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Diagnostic genetic testing for patients with bilateral optic neuropathy and comparison of clinical features according to OPA1 mutation status.


ABSTRACT: Inherited optic neuropathy is genetically heterogeneous, and genetic testing has an important role in risk assessment and counseling. The purpose of this study is to determine the prevalence and spectrum of mutations in a group of patients referred for genetic testing to a tertiary center in the United States. In addition, we compared the clinical features of patients with and without mutations in OPA1, the gene most commonly involved in dominantly inherited optic atrophy.Clinical data and genetic testing results were reviewed for 74 unrelated, consecutive patients referred with a history of insidious, relatively symmetric, bilateral visual loss secondary to an optic neuropathy. Patients were evaluated for disease-causing variants in OPA1, OPA3, WFS1, and the entire mitochondrial genome with DNA sequencing and copy number variation (CNV) testing.Pathogenic DNA variants were found in 25 cases, with the majority (24 patients) located in OPA1. Demographics, clinical history, and clinical features for the group of patients with mutations in OPA1 were compared to those without disease-causing variants. Compared to the patients without mutations, cases with mutations in OPA1 were more likely to have a family history of optic nerve disease (p = 0.027); however, 30.4% of patients without a family history of disease also had mutations in OPA1. OPA1 mutation carriers had less severe mean deviation and pattern standard deviation on automated visual field testing than patients with optic atrophy without mutations in OPA1 (p<0.005). Other demographic and ocular features were not statistically significantly different between the two groups, including the fraction of patients with central scotomas (42.9% of OPA1 mutation positive and 66.0% of OPA1 mutation negative).Genetic testing identified disease-causing mutations in 34% of referred cases, with the majority of these in OPA1. Patients with mutations in OPA1 were more likely to have a family history of disease; however, 30.4% of patients without a family history were also found to have an OPA1 mutation. This observation, as well as similar frequencies of central scotomas in the groups with and without mutations in OPA1, underscores the need for genetic testing to establish an OPA1 genetic diagnosis.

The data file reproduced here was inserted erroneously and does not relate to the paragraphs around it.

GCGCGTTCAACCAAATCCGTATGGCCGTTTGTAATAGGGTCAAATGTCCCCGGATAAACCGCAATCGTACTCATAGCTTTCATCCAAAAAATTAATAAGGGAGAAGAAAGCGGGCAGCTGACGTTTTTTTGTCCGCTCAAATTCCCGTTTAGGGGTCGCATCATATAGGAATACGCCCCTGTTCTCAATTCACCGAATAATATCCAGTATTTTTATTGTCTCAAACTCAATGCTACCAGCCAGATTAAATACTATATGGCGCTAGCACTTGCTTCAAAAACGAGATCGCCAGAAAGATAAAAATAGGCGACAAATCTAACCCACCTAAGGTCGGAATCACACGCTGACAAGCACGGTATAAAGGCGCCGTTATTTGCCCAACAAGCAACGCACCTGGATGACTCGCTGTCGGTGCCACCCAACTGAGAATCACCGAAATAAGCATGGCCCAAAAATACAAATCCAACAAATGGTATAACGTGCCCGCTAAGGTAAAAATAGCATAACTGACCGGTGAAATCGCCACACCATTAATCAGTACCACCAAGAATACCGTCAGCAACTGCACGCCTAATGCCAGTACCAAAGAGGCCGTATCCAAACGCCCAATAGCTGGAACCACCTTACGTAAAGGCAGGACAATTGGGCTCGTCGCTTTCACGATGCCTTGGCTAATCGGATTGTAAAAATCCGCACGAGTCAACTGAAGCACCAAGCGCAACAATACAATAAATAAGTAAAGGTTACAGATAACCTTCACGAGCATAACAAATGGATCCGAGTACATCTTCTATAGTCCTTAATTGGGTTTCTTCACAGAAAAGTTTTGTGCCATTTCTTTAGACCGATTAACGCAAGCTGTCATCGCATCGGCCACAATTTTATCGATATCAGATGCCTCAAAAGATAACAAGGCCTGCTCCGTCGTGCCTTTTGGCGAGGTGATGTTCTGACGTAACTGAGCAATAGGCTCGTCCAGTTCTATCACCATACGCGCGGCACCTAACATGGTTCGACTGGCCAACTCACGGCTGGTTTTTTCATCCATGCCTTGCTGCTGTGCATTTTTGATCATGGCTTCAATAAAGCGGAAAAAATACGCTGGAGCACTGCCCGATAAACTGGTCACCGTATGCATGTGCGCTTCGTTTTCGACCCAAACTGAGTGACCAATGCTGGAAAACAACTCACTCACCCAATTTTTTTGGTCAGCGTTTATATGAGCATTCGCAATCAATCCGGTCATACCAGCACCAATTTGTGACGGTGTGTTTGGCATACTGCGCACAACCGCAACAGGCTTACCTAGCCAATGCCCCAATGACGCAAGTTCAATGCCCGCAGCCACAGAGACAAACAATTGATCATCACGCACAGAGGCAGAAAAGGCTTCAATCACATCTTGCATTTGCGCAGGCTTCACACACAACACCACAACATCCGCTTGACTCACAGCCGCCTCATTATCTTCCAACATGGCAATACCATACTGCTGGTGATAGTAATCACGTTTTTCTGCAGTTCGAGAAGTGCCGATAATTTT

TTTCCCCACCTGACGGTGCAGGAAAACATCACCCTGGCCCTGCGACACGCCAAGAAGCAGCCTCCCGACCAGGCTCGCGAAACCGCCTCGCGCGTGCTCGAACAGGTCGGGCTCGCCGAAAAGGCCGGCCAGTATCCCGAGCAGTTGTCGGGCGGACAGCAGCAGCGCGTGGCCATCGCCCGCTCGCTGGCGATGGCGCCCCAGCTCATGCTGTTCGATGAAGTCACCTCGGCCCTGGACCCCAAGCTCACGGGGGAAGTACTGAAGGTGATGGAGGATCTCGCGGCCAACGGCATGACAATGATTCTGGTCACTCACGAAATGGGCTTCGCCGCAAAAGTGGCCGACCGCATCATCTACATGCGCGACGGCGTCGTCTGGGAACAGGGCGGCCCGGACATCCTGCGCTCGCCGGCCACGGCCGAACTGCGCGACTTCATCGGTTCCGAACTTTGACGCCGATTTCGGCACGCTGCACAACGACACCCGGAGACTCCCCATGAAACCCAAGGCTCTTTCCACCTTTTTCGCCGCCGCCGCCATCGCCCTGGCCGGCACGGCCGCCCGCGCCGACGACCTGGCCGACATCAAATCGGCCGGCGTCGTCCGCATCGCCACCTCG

SUBMITTER: Gaier ED 

PROVIDER: S-EPMC5561143 | BioStudies | 2017-01-01

REPOSITORIES: biostudies

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